While the film is an exaggeration of the excess and waste produced by humans, it provides insight into what may be in store for future generations. WALL-E was a massive critical and financial success for Disney, grossing over $530 million and earning several award nominations including Best Animated Picture at the Academy Awards. The film’s satire of today’s society and its important environmental message add depth to this story of an adorable robot looking for love in a dystopian future.
5. Airplane! (1980)
Airplane! is a satire of the disaster movie genre that was popular during the 1960s and 70s. The Airport series were popular in preceding years and became reliable box office draws. The third and final film in the series, Airport ’79, was so campy that it was marketed as a comedy and as a result, it wasn’t much of a stretch to take things one step further. For Airplane!‘s story skeleton, they selected the 1957 air danger story Zero Hour, but the film’s premise had little in common with the earlier “serious” endeavor beyond common plot points and central characters.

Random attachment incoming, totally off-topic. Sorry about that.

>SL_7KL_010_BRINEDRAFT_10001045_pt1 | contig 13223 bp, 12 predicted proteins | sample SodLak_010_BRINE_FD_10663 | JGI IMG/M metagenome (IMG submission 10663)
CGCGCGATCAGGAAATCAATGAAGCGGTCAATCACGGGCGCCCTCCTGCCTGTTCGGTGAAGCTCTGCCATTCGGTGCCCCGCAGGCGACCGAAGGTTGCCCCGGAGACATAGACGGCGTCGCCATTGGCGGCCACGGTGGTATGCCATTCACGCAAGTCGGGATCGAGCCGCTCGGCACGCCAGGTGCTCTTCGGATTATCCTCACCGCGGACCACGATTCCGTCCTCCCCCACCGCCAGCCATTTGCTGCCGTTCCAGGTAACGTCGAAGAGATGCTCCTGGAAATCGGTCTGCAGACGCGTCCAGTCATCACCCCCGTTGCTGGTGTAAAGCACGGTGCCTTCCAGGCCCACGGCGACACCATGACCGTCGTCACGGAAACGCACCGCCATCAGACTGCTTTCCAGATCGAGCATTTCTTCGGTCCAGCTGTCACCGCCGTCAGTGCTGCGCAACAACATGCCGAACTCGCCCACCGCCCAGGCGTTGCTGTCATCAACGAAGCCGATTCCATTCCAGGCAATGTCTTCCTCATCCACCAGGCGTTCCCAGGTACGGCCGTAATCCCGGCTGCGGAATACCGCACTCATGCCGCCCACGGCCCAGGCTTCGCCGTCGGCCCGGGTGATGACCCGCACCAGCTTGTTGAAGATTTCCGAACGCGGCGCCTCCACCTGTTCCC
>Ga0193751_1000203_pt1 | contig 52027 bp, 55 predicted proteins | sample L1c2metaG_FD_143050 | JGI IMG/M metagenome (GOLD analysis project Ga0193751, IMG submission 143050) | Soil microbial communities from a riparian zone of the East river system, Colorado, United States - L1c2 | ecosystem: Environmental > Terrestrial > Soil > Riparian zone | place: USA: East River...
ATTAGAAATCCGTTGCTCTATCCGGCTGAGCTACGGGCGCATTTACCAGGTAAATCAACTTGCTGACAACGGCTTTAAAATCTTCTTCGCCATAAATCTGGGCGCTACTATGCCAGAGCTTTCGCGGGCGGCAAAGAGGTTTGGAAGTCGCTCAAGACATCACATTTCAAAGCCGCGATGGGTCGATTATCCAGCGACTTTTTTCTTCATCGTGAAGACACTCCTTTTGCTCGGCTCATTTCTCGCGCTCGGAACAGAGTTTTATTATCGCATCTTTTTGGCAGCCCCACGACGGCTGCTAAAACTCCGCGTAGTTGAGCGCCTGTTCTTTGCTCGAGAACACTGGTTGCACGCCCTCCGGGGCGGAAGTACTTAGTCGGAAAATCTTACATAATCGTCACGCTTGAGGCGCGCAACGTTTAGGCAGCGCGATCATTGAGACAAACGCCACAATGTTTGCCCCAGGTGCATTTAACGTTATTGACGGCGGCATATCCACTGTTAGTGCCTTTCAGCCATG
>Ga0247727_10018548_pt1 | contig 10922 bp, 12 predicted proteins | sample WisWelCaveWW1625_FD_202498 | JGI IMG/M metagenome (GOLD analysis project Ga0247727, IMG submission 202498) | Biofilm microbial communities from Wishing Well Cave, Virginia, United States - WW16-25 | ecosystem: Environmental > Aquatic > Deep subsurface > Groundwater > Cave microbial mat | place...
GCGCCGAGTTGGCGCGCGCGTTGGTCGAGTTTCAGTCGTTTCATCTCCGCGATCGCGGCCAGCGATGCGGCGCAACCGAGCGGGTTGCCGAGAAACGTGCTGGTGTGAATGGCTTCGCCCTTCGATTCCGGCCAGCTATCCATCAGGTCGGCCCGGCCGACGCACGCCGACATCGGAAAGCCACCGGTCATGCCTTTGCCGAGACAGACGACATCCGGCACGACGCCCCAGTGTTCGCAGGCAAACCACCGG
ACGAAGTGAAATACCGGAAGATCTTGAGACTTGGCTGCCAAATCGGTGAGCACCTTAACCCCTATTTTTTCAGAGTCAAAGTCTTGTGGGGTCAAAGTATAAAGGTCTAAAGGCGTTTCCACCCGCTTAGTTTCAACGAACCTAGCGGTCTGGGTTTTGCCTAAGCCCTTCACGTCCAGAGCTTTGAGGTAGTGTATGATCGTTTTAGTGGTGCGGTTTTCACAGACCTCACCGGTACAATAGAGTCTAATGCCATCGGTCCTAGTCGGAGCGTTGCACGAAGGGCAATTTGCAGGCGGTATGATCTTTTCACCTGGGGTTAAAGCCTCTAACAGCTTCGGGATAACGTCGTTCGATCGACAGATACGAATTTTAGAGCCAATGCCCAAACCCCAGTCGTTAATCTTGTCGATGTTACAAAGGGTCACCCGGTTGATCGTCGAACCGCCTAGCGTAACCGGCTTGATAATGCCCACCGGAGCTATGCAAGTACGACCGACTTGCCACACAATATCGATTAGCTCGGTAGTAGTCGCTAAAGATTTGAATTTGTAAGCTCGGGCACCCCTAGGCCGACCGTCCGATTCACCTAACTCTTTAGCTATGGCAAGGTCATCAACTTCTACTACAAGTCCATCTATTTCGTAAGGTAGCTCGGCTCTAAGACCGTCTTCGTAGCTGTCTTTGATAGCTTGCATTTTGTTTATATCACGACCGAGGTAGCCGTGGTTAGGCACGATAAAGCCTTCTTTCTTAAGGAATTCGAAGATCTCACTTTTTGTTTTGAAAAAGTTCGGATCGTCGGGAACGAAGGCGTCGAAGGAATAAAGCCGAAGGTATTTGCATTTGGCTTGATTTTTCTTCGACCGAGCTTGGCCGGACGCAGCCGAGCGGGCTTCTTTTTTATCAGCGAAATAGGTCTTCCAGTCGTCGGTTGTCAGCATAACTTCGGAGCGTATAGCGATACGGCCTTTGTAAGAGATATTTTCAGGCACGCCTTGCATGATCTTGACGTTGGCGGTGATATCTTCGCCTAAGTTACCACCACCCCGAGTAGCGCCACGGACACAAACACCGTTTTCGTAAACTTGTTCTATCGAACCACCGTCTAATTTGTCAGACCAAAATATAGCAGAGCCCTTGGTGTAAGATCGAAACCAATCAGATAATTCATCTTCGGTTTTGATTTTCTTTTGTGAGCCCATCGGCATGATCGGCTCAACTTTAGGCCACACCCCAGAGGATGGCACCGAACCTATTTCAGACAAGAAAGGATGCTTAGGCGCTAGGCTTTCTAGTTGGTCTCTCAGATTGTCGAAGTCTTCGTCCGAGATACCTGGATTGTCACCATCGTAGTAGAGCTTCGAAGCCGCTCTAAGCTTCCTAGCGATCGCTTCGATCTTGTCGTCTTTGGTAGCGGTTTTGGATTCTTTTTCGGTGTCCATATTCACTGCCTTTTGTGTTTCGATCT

Written and directed by brothers David and Jerry Zucker as well as Jim Abrahams, the film stars Robert Hays and Julie Hagerty, and also features Leslie Nielsen, Robert Stack, Lloyd Bridges, Peter Graves, Kareem Abdul-Jabbar, and Lorna Patterson. Airplane! is renowned for its use of surreal humor and its fast-paced slapstick comedy, including visual and verbal puns, gags and obscure humor like propeller sound effects for a jet plane. This ridiculous film will have you in stitches and its absurd humor is still funny nearly forty years later.
4. Network (1976)
Although the 1976 political satire film Network was released over four decades ago, the subject matter may be more relevant than ever considering today’s political climate. The film stands out for its accurate depiction of where the news media would go in the decades that would follow the film’s debut. Written by Paddy Chayefsky and directed by Sidney Lumet, the film’s story revolves around a fictional television network, UBS, that is struggling to stay relevant and desperately need to increase their ratings.